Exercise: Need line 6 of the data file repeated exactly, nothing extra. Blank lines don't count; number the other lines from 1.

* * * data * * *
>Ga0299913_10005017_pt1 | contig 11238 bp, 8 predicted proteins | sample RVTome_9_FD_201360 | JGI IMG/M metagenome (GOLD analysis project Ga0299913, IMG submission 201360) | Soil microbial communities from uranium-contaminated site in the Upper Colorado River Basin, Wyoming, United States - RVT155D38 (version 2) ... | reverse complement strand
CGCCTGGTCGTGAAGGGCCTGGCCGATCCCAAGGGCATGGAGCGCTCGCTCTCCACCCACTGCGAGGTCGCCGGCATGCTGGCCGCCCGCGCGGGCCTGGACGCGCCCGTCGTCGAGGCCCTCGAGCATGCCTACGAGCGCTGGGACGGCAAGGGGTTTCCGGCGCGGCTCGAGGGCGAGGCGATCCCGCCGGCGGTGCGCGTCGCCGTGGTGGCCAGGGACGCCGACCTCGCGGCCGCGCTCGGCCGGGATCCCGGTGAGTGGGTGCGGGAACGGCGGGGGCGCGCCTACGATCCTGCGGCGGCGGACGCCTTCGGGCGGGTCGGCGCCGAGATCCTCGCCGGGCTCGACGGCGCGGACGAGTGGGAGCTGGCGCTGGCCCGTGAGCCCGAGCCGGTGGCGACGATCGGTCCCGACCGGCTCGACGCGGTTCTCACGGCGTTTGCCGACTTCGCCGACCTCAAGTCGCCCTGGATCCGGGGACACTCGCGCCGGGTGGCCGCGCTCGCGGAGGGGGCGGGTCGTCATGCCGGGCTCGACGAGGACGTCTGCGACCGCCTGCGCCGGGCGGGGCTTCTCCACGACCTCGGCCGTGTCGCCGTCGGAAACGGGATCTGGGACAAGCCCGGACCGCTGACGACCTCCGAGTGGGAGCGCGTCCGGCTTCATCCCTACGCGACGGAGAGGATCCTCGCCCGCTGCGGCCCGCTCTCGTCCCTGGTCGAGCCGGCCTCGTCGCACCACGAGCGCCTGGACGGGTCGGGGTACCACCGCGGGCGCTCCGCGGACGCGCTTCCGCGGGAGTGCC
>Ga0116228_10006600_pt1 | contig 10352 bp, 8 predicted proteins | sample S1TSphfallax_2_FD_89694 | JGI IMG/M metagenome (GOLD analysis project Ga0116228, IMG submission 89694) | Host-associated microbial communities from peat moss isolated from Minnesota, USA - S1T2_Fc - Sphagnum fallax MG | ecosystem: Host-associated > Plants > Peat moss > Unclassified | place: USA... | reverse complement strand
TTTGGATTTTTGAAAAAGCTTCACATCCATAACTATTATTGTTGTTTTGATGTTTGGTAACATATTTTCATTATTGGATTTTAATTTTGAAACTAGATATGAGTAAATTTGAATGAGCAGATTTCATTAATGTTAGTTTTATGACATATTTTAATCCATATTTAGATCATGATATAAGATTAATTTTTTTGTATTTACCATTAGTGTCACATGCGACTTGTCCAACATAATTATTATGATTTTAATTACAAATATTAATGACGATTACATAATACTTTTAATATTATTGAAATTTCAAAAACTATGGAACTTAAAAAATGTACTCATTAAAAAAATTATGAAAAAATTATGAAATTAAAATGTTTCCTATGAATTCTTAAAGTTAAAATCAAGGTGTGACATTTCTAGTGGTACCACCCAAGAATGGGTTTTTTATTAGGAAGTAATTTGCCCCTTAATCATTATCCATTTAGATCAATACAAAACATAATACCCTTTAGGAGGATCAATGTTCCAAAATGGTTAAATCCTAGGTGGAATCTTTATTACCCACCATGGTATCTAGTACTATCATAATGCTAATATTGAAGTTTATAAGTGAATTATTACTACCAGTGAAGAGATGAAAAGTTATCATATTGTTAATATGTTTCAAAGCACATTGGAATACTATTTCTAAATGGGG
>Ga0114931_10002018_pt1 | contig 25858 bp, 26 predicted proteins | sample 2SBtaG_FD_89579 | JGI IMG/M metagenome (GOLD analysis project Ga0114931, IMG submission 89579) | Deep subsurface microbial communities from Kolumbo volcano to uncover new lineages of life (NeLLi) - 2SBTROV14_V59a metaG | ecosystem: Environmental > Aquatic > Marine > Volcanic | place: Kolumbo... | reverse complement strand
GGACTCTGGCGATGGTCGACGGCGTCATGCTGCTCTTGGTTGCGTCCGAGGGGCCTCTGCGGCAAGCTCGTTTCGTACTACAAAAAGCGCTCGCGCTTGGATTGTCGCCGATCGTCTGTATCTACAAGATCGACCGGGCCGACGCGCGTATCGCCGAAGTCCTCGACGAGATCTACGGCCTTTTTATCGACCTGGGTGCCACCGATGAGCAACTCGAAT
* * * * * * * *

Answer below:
GGACTCTGGCGATGGTCGACGGCGTCATGCTGCTCTTGGTTGCGTCCGAGGGGCCTCTGCGGCAAGCTCGTTTCGTACTACAAAAAGCGCTCGCGCTTGGATTGTCGCCGATCGTCTGTATCTACAAGATCGACCGGGCCGACGCGCGTATCGCCGAAGTCCTCGACGAGATCTACGGCCTTTTTATCGACCTGGGTGCCACCGATGAGCAACTCGAAT